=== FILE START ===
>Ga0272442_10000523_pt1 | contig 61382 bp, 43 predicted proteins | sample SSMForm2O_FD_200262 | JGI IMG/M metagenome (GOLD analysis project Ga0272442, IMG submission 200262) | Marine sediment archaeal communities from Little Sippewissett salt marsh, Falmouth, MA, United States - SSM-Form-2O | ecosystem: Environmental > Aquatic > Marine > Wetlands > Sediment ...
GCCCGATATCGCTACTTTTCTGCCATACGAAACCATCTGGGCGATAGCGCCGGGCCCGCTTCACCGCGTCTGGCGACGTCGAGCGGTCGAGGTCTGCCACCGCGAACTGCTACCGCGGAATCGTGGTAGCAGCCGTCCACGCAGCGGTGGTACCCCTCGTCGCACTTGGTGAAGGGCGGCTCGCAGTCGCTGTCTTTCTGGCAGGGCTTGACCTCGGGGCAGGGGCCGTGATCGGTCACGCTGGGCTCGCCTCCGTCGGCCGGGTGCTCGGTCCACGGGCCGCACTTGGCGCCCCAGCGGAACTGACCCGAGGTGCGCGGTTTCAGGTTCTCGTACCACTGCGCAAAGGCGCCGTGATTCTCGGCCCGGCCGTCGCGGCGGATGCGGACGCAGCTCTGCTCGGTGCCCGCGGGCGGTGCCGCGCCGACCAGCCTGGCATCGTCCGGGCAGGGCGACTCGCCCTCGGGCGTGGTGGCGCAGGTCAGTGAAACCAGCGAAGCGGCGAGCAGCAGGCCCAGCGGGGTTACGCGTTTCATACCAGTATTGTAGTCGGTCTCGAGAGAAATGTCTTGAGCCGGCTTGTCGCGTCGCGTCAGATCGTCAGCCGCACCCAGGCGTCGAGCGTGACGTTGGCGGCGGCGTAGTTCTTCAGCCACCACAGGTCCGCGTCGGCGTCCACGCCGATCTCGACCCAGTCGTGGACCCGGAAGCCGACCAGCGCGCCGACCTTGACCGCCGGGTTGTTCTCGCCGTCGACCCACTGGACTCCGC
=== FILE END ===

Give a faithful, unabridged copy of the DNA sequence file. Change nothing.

>Ga0272442_10000523_pt1 | contig 61382 bp, 43 predicted proteins | sample SSMForm2O_FD_200262 | JGI IMG/M metagenome (GOLD analysis project Ga0272442, IMG submission 200262) | Marine sediment archaeal communities from Little Sippewissett salt marsh, Falmouth, MA, United States - SSM-Form-2O | ecosystem: Environmental > Aquatic > Marine > Wetlands > Sediment ...
GCCCGATATCGCTACTTTTCTGCCATACGAAACCATCTGGGCGATAGCGCCGGGCCCGCTTCACCGCGTCTGGCGACGTCGAGCGGTCGAGGTCTGCCACCGCGAACTGCTACCGCGGAATCGTGGTAGCAGCCGTCCACGCAGCGGTGGTACCCCTCGTCGCACTTGGTGAAGGGCGGCTCGCAGTCGCTGTCTTTCTGGCAGGGCTTGACCTCGGGGCAGGGGCCGTGATCGGTCACGCTGGGCTCGCCTCCGTCGGCCGGGTGCTCGGTCCACGGGCCGCACTTGGCGCCCCAGCGGAACTGACCCGAGGTGCGCGGTTTCAGGTTCTCGTACCACTGCGCAAAGGCGCCGTGATTCTCGGCCCGGCCGTCGCGGCGGATGCGGACGCAGCTCTGCTCGGTGCCCGCGGGCGGTGCCGCGCCGACCAGCCTGGCATCGTCCGGGCAGGGCGACTCGCCCTCGGGCGTGGTGGCGCAGGTCAGTGAAACCAGCGAAGCGGCGAGCAGCAGGCCCAGCGGGGTTACGCGTTTCATACCAGTATTGTAGTCGGTCTCGAGAGAAATGTCTTGAGCCGGCTTGTCGCGTCGCGTCAGATCGTCAGCCGCACCCAGGCGTCGAGCGTGACGTTGGCGGCGGCGTAGTTCTTCAGCCACCACAGGTCCGCGTCGGCGTCCACGCCGATCTCGACCCAGTCGTGGACCCGGAAGCCGACCAGCGCGCCGACCTTGACCGCCGGGTTGTTCTCGCCGTCGACCCACTGGACTCCGC